Protecting family business assets – pre-nups and post-nups
We are often asked what the best way is to protect a family business and assets in the future and one issue which is regularly overlooked by families is the risk from a potential future divorce. Whether your children or other family members own shares in or are partners in the family business, it is important to plan ahead for every scenario. Sadly with 42% of marriages in England and Wales ending in divorce there is a high risk that your business could be at risk if it is not sufficiently protected.
Firstly, if the marriage hasn’t yet taken place then a pre-nuptial agreement should be drafted. This sets out how your assets will be divided afterwards and it will be unique to each couple. Typically, a prenup focusses on the assets which each person brings to the marriage such as business assets, inheritance, savings and even pets, but it may also include assets acquired during the marriage such as a future inheritance.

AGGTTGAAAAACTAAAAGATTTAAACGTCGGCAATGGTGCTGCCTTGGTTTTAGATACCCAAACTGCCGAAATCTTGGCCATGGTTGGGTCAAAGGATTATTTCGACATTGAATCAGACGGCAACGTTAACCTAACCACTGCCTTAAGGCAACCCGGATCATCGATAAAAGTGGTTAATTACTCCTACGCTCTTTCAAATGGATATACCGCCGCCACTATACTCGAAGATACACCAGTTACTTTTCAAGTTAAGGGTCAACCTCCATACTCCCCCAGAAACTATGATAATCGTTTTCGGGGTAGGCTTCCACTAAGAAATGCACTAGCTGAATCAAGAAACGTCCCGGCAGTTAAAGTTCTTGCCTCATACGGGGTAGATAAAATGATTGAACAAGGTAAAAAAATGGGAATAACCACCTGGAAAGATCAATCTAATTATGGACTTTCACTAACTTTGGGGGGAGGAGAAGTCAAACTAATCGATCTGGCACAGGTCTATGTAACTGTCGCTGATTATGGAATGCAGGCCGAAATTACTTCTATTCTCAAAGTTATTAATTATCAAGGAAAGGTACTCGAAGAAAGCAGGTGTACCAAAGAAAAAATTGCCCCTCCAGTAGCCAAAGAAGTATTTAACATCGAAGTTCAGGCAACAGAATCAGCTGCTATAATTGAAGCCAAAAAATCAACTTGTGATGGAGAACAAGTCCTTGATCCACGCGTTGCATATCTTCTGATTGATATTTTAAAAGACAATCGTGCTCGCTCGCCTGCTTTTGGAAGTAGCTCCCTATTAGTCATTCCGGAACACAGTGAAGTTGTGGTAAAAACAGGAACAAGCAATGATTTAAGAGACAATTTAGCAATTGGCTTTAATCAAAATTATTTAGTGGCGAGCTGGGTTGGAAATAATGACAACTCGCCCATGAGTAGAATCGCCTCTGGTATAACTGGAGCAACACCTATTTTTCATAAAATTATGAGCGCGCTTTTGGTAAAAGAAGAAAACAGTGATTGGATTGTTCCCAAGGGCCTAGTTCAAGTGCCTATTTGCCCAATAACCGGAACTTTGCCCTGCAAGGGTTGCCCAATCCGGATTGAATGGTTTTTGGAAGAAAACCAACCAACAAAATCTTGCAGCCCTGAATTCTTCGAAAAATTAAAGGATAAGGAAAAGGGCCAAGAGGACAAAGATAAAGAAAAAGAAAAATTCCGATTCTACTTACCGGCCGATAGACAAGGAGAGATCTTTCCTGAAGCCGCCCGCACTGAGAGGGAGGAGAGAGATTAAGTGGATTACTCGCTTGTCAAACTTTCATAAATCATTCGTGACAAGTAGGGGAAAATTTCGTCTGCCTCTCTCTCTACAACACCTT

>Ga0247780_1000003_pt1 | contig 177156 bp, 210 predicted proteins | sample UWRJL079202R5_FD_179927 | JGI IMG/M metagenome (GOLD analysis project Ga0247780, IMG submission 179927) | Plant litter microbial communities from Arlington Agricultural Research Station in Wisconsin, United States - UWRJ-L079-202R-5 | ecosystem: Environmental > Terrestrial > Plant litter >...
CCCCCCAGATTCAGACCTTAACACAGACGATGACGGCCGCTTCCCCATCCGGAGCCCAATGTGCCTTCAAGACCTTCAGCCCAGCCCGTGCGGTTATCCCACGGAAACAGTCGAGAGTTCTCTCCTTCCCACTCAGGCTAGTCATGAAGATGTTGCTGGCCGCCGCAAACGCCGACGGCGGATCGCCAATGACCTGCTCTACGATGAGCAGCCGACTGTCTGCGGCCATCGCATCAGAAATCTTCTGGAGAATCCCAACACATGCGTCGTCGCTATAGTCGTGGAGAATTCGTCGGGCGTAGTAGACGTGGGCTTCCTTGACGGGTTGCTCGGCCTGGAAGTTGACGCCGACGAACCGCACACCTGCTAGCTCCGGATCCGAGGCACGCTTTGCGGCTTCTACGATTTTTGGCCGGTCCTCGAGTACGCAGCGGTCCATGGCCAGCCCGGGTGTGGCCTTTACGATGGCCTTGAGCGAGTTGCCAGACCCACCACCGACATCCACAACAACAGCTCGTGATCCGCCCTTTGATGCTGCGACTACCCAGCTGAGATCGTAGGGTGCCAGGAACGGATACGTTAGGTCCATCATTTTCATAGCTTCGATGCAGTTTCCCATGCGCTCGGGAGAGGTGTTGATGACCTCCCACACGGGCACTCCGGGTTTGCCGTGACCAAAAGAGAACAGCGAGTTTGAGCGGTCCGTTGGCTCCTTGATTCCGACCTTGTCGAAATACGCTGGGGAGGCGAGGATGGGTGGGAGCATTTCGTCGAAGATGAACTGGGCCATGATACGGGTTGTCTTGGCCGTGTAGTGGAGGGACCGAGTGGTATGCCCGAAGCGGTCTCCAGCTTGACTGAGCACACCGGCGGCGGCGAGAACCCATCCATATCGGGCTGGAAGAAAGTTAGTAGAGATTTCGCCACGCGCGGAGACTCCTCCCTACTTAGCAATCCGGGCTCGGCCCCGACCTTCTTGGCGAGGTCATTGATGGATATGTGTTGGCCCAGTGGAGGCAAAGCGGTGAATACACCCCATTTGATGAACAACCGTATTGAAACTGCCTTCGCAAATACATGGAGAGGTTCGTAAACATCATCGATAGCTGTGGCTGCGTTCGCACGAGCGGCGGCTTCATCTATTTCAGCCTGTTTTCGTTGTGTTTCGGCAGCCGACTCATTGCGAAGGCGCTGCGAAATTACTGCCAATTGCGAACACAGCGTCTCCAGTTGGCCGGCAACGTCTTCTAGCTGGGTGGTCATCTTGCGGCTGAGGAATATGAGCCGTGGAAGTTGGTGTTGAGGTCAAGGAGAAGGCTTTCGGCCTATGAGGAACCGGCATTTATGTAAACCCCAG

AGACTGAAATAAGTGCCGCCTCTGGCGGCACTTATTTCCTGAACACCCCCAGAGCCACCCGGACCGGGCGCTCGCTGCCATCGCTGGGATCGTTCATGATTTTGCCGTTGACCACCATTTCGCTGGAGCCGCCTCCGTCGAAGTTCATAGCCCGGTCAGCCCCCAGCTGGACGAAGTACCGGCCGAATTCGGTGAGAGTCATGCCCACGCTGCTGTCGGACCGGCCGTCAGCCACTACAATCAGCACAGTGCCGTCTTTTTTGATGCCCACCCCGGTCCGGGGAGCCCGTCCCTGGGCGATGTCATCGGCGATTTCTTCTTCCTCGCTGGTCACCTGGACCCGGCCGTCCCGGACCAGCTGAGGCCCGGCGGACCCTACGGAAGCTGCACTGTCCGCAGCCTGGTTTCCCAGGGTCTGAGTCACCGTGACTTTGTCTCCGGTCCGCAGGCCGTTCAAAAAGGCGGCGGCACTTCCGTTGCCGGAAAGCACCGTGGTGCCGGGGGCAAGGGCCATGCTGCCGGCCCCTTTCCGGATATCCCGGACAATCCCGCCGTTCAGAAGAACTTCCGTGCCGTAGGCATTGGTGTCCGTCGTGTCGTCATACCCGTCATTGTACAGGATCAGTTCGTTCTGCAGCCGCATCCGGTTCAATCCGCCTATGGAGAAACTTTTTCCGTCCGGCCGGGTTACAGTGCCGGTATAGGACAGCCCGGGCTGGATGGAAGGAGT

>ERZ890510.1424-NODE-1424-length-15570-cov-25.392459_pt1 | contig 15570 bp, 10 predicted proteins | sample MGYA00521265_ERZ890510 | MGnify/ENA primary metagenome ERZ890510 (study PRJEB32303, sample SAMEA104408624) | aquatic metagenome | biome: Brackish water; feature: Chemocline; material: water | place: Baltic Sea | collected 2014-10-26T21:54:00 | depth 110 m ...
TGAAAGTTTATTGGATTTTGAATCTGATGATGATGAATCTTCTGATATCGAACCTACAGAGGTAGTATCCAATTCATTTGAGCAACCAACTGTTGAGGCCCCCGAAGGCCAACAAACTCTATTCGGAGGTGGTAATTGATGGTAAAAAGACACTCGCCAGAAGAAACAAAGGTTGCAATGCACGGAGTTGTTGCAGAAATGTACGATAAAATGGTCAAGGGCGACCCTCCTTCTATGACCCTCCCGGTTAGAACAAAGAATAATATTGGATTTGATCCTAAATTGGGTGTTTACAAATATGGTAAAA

Whilst prenups are not yet legally binding, the courts will take them into consideration and there have been a number of court rulings where prenups have been enforced. For a court to take a prenup into account they will be looking to make sure that;
- Both parties had access to and took independent legal advice prior to signing the agreement.
- That the agreement is both fair and reasonable to both parties.
- The agreement also meets the ongoing needs of any children who were alive when it was signed and or who have been born since it was made.
If a marriage has already taken place then a post-nuptial agreement could be entered into which might help to ringfence certain assets. Again, it is important that both parties have access to independent legal advice before deciding to make an agreement and there is no guarantee that it will be taken into account by a court in the future.
If your children are co-habiting with a partner then a cohabitation agreement is recommended which sets out the agreement in the event of a future split. This is especially useful where the ‘bank of mum and dad’ have helped a child onto the property ladder.
Other options to ensure family succession in a business and assets such as property and land to remain in the family is the use of a family trust. Again, as no two families or situations are the same it is recommended that legal advice is taken before any major relationship changes are embarked upon.